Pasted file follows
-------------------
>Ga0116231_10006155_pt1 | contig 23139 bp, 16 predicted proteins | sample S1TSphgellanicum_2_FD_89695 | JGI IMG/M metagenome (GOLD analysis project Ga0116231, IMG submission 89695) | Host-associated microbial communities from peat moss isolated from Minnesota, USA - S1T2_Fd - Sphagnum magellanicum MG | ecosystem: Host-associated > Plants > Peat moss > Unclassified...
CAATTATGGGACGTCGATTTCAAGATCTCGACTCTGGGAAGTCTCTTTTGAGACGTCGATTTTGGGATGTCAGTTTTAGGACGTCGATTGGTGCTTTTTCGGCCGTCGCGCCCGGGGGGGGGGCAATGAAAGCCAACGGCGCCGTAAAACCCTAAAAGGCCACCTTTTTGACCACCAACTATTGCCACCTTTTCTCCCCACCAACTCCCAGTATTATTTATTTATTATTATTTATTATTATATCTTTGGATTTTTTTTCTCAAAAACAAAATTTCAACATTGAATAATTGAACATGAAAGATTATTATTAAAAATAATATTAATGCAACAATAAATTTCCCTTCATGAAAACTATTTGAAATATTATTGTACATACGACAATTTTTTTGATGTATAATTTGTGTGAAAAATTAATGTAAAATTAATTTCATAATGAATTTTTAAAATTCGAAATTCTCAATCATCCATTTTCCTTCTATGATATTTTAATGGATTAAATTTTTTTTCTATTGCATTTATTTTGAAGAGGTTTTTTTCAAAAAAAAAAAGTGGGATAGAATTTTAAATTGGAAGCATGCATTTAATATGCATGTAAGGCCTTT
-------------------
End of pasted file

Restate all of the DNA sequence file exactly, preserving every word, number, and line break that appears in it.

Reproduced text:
>Ga0116231_10006155_pt1 | contig 23139 bp, 16 predicted proteins | sample S1TSphgellanicum_2_FD_89695 | JGI IMG/M metagenome (GOLD analysis project Ga0116231, IMG submission 89695) | Host-associated microbial communities from peat moss isolated from Minnesota, USA - S1T2_Fd - Sphagnum magellanicum MG | ecosystem: Host-associated > Plants > Peat moss > Unclassified...
CAATTATGGGACGTCGATTTCAAGATCTCGACTCTGGGAAGTCTCTTTTGAGACGTCGATTTTGGGATGTCAGTTTTAGGACGTCGATTGGTGCTTTTTCGGCCGTCGCGCCCGGGGGGGGGGCAATGAAAGCCAACGGCGCCGTAAAACCCTAAAAGGCCACCTTTTTGACCACCAACTATTGCCACCTTTTCTCCCCACCAACTCCCAGTATTATTTATTTATTATTATTTATTATTATATCTTTGGATTTTTTTTCTCAAAAACAAAATTTCAACATTGAATAATTGAACATGAAAGATTATTATTAAAAATAATATTAATGCAACAATAAATTTCCCTTCATGAAAACTATTTGAAATATTATTGTACATACGACAATTTTTTTGATGTATAATTTGTGTGAAAAATTAATGTAAAATTAATTTCATAATGAATTTTTAAAATTCGAAATTCTCAATCATCCATTTTCCTTCTATGATATTTTAATGGATTAAATTTTTTTTCTATTGCATTTATTTTGAAGAGGTTTTTTTCAAAAAAAAAAAGTGGGATAGAATTTTAAATTGGAAGCATGCATTTAATATGCATGTAAGGCCTTT